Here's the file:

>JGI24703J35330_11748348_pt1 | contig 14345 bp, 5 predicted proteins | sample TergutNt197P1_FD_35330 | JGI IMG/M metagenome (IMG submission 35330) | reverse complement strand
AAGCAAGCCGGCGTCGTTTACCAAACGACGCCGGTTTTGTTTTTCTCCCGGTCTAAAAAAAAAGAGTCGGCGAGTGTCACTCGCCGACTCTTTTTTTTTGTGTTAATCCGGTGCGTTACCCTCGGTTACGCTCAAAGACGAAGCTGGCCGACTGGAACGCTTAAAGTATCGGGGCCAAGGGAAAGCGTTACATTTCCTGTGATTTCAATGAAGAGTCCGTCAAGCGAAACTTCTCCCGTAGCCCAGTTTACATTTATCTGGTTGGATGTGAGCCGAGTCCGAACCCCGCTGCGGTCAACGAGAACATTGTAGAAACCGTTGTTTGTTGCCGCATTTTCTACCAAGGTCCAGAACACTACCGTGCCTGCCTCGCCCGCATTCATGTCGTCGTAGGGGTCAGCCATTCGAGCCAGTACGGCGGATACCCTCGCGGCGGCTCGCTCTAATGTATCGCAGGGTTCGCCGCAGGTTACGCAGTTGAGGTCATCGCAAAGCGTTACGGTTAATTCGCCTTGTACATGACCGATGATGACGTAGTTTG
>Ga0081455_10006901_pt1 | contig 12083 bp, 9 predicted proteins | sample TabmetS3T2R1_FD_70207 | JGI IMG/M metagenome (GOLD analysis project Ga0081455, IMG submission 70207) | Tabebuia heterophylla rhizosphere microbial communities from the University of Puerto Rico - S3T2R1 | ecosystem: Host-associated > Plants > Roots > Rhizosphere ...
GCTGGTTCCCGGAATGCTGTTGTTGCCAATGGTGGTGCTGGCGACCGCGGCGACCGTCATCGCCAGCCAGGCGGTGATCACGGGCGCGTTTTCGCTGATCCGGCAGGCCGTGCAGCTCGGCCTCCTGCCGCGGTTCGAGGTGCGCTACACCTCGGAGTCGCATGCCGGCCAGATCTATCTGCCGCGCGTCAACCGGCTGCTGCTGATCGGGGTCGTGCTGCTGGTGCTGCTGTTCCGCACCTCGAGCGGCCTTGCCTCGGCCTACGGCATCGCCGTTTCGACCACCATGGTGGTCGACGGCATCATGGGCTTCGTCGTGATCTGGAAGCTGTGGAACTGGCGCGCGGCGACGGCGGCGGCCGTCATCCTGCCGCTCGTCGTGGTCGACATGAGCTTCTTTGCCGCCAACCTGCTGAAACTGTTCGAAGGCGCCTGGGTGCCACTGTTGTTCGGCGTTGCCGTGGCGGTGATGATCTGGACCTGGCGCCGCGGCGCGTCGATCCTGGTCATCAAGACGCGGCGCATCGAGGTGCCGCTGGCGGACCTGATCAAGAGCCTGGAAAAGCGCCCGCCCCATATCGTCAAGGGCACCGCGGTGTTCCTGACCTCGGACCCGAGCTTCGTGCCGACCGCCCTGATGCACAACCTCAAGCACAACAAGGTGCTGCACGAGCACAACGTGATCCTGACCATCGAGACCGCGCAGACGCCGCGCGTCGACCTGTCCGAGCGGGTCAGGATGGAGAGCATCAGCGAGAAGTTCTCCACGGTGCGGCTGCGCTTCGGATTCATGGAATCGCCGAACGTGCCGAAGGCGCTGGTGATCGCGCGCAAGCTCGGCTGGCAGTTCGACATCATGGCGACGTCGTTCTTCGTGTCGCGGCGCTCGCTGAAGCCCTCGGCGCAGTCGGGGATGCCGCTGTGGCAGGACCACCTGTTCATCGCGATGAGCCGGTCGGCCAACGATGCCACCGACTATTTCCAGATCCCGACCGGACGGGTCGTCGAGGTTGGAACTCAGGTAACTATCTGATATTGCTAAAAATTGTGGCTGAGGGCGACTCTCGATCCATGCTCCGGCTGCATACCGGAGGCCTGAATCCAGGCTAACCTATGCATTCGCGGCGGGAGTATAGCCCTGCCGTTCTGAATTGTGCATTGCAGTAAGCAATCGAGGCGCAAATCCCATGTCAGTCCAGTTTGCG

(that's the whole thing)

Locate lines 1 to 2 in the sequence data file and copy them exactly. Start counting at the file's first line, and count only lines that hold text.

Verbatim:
>JGI24703J35330_11748348_pt1 | contig 14345 bp, 5 predicted proteins | sample TergutNt197P1_FD_35330 | JGI IMG/M metagenome (IMG submission 35330) | reverse complement strand
AAGCAAGCCGGCGTCGTTTACCAAACGACGCCGGTTTTGTTTTTCTCCCGGTCTAAAAAAAAAGAGTCGGCGAGTGTCACTCGCCGACTCTTTTTTTTTGTGTTAATCCGGTGCGTTACCCTCGGTTACGCTCAAAGACGAAGCTGGCCGACTGGAACGCTTAAAGTATCGGGGCCAAGGGAAAGCGTTACATTTCCTGTGATTTCAATGAAGAGTCCGTCAAGCGAAACTTCTCCCGTAGCCCAGTTTACATTTATCTGGTTGGATGTGAGCCGAGTCCGAACCCCGCTGCGGTCAACGAGAACATTGTAGAAACCGTTGTTTGTTGCCGCATTTTCTACCAAGGTCCAGAACACTACCGTGCCTGCCTCGCCCGCATTCATGTCGTCGTAGGGGTCAGCCATTCGAGCCAGTACGGCGGATACCCTCGCGGCGGCTCGCTCTAATGTATCGCAGGGTTCGCCGCAGGTTACGCAGTTGAGGTCATCGCAAAGCGTTACGGTTAATTCGCCTTGTACATGACCGATGATGACGTAGTTTG